Klaviyo helps you build meaningful relationships by listening and understanding cues from your customers, allowing you to easily turn that information into valuable marketing messages.

What’s their secret? Tune into Klaviyo’s Beyond Black Friday docu-series to find out and unlock marketing strategies you can use to keep momentum going year-round. Just head on over to klaviyo.com/beyondbf.

1

How to Use Images to Enhance Your Content and Social Media

This is an excerpt from Master Content Marketing, a new book by Pamela Wilson of Rainmaker Digital/Copyblogger.

If you’re not a working artist, this post may push you straight out of your comfort zone.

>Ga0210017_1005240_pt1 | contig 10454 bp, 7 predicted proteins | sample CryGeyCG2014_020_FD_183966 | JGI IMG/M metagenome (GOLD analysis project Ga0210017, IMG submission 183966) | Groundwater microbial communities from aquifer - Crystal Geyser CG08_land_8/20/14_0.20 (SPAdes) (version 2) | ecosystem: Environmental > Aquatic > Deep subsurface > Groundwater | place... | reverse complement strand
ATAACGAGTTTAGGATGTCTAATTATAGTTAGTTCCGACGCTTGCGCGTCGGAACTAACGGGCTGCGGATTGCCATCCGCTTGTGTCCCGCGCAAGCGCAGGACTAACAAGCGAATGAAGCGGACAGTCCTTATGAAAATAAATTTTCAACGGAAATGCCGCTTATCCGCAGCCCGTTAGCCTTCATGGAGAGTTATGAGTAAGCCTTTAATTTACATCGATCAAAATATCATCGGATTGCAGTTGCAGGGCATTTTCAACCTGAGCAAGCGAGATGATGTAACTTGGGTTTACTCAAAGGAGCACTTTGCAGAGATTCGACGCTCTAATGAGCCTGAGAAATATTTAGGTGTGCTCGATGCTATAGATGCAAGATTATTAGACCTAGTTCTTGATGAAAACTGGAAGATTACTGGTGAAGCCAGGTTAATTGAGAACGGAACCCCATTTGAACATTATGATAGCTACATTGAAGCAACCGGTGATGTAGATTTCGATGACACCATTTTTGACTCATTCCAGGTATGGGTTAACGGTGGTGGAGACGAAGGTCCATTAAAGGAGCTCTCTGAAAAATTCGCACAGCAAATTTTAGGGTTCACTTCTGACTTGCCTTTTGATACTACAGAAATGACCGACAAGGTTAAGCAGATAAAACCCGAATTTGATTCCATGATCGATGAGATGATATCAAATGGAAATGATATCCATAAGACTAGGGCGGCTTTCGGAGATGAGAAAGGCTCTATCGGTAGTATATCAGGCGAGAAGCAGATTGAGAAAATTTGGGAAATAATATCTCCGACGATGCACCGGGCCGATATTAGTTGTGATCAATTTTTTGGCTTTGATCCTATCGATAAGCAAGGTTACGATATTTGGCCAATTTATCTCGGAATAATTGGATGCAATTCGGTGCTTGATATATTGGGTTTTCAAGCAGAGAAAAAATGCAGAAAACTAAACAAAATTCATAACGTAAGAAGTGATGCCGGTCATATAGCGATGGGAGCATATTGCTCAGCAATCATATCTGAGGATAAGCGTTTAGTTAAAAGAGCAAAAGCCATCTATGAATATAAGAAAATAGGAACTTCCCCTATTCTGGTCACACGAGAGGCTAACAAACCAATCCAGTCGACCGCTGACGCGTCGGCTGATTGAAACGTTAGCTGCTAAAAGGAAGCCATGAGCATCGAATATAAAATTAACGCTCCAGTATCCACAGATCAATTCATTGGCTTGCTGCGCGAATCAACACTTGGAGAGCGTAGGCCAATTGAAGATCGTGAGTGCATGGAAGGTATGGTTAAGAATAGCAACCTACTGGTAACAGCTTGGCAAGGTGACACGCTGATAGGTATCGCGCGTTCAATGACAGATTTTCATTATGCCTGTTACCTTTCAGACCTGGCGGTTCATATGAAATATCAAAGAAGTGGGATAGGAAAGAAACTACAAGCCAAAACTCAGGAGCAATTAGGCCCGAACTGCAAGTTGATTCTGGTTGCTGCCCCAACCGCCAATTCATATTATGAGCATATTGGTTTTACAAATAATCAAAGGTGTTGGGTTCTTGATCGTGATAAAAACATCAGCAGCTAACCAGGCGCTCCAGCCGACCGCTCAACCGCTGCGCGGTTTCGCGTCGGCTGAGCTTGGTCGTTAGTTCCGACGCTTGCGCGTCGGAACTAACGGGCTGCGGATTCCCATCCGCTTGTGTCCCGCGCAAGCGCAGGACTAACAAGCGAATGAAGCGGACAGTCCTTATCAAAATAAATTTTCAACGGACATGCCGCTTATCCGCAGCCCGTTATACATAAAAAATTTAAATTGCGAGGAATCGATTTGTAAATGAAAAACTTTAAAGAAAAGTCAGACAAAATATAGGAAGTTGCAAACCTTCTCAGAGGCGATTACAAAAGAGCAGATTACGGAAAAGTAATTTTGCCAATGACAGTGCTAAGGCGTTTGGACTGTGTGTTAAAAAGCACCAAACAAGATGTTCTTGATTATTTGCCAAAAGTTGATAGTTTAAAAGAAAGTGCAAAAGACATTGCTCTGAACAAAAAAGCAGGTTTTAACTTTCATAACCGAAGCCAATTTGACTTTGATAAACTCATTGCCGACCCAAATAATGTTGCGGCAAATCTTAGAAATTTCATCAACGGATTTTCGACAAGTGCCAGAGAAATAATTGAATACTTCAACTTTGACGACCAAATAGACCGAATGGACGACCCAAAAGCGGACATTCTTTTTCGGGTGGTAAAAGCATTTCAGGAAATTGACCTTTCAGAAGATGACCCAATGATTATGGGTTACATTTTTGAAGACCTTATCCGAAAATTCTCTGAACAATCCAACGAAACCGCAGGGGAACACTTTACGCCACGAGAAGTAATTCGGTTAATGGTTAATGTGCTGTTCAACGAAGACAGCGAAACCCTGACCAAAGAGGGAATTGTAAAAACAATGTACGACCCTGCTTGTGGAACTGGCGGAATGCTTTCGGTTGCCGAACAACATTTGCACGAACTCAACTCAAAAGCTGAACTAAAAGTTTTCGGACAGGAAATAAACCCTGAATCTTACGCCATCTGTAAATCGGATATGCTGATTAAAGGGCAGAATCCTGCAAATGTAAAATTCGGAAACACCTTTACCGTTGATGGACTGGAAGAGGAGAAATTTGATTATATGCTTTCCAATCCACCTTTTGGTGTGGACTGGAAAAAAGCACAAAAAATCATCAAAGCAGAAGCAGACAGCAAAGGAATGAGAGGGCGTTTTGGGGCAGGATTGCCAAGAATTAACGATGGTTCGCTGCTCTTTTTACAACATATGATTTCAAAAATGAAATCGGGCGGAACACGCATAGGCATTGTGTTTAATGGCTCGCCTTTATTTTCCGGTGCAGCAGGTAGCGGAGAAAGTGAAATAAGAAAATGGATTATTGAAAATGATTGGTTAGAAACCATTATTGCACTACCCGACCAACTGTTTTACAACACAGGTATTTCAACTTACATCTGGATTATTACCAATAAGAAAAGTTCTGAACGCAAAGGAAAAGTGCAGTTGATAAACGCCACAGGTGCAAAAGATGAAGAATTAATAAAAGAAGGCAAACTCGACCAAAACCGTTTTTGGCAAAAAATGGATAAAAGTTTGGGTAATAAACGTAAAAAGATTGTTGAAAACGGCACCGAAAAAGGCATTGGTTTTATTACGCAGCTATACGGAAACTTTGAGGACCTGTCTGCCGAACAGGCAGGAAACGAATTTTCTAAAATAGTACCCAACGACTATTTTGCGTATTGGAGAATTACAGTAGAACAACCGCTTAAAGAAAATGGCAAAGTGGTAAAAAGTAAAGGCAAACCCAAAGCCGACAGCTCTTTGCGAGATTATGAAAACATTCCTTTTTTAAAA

“Me? Create images for my content? No way.”

The good news is that image creation (just like content creation and social media marketing) can be learned.

I’ll share a few rules of thumb to guide you as you get started. When you combine the rules I’ll teach with practice, you’ll become more proficient with image creation over time.

You may even find yourself looking forward to creating images! I believe that’s partly because images are processed in a different part of your brain than words. When you work on your images, you’re giving that hard-working verbal processing part of your brain a break.

Your Visual Cortex: An Unsung Superhero

Your visual cortex is a small part of your brain that’s hidden toward the back of your head. But its effects are massive: it produces the reality you see all around you. And it’s fast: it processes visual information 60,000 times faster than words.